Why you shouldn't buy a house in Vegas
Responding to David Leonhardt's argument that now is a pretty good time to buy a home, Ryan Avent offers an interesting counter. He notes that falling home prices are, in many cases, correlated with high unemployment. After all, if the job prospects were good and incomes were growing, home prices would probably be rising. That makes a decline in home prices doubly damaging: People can't find a job where they are, but they can't leave because it's an awful time to sell a home.Take Las Vegas:
As of February, Las Vegas' unemployment rate was 13.9%. Should we be encouraging people to chain themselves to labour markets like this for at least five to seven years? One of the great virtues of the American labour market is its flexibility, and especially its geographic flexibility. In good times, homeownership doesn't reduce this flexibility by all that much, but good times aren't when you need a labour market that can rapidly adjust to uneven economic conditions.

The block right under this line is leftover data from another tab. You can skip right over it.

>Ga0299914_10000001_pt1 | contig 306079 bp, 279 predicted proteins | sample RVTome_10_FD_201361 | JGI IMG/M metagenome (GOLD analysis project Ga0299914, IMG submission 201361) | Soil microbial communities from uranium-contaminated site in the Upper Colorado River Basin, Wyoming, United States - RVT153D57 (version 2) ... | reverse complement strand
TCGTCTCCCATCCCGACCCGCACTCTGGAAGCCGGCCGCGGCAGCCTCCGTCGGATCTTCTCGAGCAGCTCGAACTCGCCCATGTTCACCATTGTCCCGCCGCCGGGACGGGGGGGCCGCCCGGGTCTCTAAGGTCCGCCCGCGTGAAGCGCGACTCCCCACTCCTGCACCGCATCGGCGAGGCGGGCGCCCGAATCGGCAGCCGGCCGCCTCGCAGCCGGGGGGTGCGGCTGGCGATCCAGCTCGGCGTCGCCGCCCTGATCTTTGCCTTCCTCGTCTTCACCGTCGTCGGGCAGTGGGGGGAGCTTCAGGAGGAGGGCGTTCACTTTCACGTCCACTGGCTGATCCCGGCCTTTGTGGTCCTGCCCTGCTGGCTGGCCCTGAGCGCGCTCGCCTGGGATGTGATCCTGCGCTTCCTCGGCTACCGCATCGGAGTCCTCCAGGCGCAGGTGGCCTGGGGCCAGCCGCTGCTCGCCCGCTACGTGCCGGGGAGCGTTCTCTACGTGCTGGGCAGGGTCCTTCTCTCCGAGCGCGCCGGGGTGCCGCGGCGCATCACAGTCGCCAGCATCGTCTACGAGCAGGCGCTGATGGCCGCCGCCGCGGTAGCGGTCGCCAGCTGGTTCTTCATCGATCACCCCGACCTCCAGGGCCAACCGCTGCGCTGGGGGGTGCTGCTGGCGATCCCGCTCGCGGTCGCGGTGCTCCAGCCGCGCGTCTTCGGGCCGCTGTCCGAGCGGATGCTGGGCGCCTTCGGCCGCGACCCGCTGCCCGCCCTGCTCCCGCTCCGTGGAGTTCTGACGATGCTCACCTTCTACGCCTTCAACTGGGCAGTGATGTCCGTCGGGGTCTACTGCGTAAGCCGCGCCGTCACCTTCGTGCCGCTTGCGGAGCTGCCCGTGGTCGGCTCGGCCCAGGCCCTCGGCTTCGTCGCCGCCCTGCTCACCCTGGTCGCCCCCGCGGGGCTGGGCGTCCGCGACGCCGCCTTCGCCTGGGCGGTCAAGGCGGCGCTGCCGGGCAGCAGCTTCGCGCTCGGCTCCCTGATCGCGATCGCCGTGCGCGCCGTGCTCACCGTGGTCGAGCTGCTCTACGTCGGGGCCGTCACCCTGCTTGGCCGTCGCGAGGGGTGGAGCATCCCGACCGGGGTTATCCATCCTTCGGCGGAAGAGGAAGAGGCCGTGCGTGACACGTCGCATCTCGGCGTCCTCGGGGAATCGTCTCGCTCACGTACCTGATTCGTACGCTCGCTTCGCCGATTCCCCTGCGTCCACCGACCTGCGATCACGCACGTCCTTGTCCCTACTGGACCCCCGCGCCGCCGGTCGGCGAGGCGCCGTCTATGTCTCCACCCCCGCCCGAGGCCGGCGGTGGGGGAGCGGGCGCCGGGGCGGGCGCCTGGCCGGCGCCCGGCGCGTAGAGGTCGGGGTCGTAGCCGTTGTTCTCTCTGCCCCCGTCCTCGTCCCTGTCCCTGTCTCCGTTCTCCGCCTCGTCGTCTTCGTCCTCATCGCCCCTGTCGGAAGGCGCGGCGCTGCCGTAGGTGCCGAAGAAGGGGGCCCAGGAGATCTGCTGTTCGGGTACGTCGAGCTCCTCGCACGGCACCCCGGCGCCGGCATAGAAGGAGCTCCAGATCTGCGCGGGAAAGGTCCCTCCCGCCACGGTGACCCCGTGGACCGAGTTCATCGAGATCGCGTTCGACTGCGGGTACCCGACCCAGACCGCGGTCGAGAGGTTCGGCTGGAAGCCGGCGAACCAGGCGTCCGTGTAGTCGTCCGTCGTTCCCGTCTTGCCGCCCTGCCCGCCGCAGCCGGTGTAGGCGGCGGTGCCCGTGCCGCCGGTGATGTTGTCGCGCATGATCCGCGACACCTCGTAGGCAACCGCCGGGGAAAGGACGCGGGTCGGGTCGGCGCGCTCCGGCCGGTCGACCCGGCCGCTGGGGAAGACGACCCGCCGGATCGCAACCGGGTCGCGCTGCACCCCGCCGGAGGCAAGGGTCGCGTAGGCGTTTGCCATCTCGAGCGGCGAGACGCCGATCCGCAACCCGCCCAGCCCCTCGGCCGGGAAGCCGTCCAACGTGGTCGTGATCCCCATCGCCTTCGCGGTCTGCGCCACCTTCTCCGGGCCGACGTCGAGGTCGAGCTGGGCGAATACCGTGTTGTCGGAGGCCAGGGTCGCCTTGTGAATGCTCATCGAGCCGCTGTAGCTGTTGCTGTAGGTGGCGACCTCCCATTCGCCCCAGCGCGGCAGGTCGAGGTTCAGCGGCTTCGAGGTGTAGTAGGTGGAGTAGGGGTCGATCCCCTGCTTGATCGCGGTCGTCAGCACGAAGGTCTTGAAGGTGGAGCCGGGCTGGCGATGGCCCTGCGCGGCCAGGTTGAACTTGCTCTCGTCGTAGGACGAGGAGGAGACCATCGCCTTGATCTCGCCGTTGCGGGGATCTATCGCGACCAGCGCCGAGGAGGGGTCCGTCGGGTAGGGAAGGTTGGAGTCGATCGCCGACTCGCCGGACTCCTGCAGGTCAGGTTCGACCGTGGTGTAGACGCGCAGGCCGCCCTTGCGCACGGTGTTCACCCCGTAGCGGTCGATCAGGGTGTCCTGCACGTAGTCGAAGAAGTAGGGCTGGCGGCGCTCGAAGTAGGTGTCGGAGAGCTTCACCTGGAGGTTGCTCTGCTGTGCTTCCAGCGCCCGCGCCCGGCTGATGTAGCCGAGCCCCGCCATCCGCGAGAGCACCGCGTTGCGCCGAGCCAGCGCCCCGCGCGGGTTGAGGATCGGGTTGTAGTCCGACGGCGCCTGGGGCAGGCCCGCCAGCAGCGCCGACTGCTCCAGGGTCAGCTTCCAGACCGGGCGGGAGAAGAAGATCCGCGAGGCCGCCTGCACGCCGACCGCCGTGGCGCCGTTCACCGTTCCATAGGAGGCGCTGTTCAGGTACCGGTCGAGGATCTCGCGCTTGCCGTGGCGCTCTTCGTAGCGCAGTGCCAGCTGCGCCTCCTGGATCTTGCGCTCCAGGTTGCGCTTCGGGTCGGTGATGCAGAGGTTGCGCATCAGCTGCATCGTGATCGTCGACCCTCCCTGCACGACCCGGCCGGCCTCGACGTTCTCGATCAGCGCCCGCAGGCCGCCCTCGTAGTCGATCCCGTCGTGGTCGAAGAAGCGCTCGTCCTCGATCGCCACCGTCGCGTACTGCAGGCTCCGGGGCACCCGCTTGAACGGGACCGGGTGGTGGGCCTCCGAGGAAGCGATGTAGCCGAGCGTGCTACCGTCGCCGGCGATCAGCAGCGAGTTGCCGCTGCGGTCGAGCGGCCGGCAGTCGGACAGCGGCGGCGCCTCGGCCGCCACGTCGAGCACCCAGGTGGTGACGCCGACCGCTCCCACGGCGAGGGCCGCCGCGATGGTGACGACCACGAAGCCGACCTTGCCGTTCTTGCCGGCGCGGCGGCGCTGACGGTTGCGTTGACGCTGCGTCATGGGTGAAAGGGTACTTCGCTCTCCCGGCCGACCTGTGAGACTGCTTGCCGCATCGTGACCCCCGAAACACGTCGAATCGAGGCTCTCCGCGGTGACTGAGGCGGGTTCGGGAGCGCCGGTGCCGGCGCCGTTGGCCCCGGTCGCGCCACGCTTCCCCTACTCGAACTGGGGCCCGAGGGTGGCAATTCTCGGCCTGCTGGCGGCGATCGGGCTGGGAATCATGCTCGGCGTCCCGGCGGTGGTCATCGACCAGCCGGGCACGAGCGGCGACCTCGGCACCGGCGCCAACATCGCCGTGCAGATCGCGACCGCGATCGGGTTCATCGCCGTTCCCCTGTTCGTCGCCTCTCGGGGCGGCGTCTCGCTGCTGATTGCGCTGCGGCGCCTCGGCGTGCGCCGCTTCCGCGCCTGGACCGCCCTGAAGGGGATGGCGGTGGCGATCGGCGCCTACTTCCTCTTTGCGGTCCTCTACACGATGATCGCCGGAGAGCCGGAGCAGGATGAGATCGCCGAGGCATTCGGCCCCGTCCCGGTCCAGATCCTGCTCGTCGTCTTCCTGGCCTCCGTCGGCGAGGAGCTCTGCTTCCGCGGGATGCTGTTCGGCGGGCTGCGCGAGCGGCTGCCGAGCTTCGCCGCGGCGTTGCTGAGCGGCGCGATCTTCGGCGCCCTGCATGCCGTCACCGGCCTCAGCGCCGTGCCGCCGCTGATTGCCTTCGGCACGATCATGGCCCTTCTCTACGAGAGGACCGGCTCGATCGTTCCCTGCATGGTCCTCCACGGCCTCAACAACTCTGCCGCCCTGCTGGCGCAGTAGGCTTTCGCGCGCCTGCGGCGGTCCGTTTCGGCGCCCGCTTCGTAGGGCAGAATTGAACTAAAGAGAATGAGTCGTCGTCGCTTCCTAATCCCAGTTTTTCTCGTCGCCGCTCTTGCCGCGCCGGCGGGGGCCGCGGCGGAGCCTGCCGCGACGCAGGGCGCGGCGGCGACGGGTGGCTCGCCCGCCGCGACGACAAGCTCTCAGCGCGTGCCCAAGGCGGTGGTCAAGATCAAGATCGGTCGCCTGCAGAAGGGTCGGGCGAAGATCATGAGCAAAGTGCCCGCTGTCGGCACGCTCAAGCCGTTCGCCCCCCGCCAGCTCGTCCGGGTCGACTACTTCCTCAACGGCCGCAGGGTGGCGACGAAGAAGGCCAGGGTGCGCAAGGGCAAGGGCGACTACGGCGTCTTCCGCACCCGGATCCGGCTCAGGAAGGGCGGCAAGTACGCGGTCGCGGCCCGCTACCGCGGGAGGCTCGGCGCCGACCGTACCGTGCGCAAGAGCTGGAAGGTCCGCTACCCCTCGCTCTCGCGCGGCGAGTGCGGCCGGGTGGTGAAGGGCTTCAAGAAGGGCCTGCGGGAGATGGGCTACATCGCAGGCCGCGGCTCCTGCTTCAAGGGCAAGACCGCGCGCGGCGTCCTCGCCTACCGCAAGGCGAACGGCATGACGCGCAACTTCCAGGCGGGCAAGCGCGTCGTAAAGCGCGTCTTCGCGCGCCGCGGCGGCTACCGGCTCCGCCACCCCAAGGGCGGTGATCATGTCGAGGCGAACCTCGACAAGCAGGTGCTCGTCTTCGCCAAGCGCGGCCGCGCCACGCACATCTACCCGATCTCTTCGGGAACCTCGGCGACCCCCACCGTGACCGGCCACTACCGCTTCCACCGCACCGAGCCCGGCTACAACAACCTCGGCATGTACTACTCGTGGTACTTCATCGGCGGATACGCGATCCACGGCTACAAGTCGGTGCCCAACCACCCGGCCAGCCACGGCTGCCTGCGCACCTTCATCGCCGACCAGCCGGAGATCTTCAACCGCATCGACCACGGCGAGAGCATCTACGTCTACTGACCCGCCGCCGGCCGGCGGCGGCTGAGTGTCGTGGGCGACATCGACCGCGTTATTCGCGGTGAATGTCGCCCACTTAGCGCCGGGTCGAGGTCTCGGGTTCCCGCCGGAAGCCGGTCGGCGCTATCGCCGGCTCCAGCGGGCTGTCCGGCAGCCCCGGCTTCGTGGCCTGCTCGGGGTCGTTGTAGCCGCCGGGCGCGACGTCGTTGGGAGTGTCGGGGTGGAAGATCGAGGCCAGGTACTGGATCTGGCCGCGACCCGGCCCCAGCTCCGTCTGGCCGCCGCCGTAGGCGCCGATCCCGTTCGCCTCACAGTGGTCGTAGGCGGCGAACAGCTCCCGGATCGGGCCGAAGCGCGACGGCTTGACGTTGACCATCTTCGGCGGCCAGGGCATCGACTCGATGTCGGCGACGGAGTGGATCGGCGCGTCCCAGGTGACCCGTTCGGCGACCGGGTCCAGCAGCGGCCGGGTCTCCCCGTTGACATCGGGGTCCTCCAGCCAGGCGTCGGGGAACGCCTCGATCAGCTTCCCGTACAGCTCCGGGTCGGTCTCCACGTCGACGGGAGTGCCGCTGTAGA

The wisdom of home ownership has a lot to do with forces beyond your mortgage and paycheck. The local economy. Interest rates. The unemployment trend in your area over the next decade. Owning a home shouldn't be sold as the American dream. It should be sold as a business calculation, and one that requires some serious thinking about probabilities.
Photo credit: Jacob Kepler/Bloomberg.
April 21, 2010; 2:34 PM ET
Categories: Housing Crisis
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